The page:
Dramma giocoso (Italian, literally: drama with jokes; plural: drammi giocosi) is a genre of opera common in the mid-18th century. The term is a contraction of dramma giocoso per musica and describes the opera's libretto (text). The genre developed in the Neapolitan opera tradition, mainly through the work of the playwright Carlo Goldoni in Venice. A dramma giocoso characteristically used a grand buffo (comic or farce) scene as a dramatic climax at the end of an act. Goldoni's texts always consisted of two long acts with extended finales, followed by a short third act. Composers Baldassare Galuppi, Niccolò Piccinni, and Joseph Haydn set Goldoni's texts to music.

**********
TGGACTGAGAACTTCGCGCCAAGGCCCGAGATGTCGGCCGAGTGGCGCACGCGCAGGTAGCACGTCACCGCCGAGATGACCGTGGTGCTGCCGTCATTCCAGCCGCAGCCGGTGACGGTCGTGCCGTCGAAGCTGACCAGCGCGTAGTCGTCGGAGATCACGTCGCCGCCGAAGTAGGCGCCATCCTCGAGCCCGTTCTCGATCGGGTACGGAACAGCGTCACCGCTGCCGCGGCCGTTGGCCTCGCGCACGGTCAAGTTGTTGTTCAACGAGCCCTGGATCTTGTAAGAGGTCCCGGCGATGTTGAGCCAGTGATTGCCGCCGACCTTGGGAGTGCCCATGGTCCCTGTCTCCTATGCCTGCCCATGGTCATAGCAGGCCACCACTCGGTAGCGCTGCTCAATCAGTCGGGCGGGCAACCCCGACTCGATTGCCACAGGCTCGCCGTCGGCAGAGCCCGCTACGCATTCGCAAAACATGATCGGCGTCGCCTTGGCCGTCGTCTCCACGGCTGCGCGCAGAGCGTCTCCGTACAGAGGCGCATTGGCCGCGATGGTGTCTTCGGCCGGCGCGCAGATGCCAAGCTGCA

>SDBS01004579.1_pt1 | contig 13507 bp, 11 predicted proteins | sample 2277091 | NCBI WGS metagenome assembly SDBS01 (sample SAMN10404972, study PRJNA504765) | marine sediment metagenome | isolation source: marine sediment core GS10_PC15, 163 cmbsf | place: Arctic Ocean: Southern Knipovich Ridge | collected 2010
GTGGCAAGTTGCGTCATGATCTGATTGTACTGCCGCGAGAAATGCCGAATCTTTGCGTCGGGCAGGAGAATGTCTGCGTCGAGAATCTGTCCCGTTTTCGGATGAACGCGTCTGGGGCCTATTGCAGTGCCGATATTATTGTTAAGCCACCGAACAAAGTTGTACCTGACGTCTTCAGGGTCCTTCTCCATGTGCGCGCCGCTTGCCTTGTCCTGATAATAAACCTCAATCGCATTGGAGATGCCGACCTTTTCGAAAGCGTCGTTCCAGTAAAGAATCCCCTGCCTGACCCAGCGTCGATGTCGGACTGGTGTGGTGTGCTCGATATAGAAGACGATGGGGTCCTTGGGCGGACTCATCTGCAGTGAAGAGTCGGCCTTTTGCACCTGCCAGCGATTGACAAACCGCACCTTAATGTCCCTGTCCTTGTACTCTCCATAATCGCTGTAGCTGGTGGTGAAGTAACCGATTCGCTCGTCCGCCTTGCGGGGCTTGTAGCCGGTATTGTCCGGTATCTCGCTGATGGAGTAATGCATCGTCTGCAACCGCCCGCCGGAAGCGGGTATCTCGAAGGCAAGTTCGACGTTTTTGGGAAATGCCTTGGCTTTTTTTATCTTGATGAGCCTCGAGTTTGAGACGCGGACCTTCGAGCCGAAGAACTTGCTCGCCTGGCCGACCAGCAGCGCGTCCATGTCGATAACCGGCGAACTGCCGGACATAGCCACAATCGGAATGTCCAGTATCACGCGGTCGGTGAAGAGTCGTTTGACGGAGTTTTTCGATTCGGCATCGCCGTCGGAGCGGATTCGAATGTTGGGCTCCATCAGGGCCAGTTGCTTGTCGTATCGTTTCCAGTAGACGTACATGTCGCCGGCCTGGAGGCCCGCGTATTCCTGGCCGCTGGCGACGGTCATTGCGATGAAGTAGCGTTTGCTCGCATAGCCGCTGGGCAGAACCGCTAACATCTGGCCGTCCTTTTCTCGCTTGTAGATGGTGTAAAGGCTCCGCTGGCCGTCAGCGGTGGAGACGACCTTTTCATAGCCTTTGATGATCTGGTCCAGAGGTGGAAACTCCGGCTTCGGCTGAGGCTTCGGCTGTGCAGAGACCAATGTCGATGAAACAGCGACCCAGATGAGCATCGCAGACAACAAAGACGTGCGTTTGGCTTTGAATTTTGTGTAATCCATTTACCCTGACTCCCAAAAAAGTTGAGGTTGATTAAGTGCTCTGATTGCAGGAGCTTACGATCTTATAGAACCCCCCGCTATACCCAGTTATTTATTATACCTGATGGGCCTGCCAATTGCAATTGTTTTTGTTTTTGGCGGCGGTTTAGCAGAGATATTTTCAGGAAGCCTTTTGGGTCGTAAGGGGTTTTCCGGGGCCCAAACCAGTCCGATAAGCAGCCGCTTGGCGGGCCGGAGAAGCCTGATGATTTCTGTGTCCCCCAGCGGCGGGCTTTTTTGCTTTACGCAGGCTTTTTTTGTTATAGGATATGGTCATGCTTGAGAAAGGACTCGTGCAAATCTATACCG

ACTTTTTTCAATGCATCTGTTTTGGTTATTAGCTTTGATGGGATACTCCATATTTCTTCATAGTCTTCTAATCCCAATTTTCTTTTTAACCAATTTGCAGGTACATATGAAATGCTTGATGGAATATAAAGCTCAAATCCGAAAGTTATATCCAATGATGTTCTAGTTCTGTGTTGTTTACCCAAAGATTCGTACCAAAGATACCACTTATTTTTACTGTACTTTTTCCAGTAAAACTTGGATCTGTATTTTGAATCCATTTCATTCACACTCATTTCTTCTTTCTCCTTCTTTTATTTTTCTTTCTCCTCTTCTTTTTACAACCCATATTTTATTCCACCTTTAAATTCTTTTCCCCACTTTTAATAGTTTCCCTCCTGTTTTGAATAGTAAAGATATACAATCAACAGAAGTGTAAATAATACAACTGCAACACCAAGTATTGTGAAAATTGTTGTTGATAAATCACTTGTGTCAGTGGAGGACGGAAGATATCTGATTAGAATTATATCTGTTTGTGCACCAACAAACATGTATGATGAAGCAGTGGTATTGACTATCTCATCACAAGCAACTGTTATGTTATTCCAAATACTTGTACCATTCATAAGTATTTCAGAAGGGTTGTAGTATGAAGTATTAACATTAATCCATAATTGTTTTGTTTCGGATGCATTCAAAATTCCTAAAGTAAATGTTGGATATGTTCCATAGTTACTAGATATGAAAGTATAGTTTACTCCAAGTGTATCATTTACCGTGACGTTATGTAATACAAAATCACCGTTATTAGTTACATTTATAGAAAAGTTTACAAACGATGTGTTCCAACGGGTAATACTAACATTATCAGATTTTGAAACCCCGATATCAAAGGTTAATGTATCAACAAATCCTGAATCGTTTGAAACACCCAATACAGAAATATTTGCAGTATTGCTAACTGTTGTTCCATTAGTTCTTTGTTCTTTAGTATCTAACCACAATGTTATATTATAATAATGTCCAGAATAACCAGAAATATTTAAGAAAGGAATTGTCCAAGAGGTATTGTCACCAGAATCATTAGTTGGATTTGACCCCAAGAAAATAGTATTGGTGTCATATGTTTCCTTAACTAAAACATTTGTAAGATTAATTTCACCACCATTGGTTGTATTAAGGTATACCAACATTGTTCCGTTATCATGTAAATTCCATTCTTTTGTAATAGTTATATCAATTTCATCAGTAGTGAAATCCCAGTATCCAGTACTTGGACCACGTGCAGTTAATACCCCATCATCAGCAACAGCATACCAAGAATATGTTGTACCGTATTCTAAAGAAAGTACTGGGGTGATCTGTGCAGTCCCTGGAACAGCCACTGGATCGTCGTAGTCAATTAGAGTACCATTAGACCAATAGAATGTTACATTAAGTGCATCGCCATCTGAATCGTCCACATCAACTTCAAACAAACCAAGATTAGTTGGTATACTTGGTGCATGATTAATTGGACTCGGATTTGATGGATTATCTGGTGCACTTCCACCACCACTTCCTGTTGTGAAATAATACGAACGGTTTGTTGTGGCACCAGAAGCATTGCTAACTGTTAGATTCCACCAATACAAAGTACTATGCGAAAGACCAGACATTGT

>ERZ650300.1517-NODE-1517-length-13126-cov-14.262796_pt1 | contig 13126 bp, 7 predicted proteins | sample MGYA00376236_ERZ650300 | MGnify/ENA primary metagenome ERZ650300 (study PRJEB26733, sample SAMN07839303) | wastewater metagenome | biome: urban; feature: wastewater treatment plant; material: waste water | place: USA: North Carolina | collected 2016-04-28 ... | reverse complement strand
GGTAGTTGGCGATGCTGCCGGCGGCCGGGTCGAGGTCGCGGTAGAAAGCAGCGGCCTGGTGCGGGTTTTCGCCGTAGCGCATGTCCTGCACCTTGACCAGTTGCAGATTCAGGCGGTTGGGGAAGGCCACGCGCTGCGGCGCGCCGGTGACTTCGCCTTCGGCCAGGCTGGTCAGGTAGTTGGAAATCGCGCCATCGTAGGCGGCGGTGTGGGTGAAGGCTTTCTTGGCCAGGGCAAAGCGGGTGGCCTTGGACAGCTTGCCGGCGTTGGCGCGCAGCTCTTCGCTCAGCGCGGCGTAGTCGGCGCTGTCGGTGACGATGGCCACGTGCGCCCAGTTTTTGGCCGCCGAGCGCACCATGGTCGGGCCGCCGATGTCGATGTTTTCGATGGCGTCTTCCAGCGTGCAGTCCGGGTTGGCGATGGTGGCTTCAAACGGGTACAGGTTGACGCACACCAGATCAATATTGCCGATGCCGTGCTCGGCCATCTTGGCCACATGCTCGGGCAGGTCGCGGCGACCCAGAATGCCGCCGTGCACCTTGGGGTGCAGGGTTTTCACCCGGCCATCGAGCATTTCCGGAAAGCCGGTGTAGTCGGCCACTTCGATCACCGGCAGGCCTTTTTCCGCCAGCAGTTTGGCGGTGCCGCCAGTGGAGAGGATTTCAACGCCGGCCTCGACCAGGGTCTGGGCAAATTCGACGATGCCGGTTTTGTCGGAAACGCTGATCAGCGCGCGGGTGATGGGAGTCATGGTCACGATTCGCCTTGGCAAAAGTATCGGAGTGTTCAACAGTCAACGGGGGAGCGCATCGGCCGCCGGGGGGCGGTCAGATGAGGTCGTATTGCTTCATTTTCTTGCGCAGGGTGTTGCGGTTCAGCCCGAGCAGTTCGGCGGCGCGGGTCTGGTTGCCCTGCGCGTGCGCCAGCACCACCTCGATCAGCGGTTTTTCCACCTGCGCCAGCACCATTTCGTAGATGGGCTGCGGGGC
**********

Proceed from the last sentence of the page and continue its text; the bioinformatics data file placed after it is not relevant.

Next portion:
The only operas of this genre that are still frequently staged are Mozart and Da Ponte's Don Giovanni (1787) and Così fan tutte (1790), Rossini's L'italiana in Algeri (1813) and La Cenerentola (1817), and Donizetti's L'elisir d'amore (1832).
- John Stone, "Mozart's Opinions and Outlook: Opera" in "The Mozart Compendium" ed. HC Robbins Landon, Thames and Hudson, London 1990.
- Eberhard Thiel, Sachwörterbuch der Musik. Stuttgart: Kröner, 1984.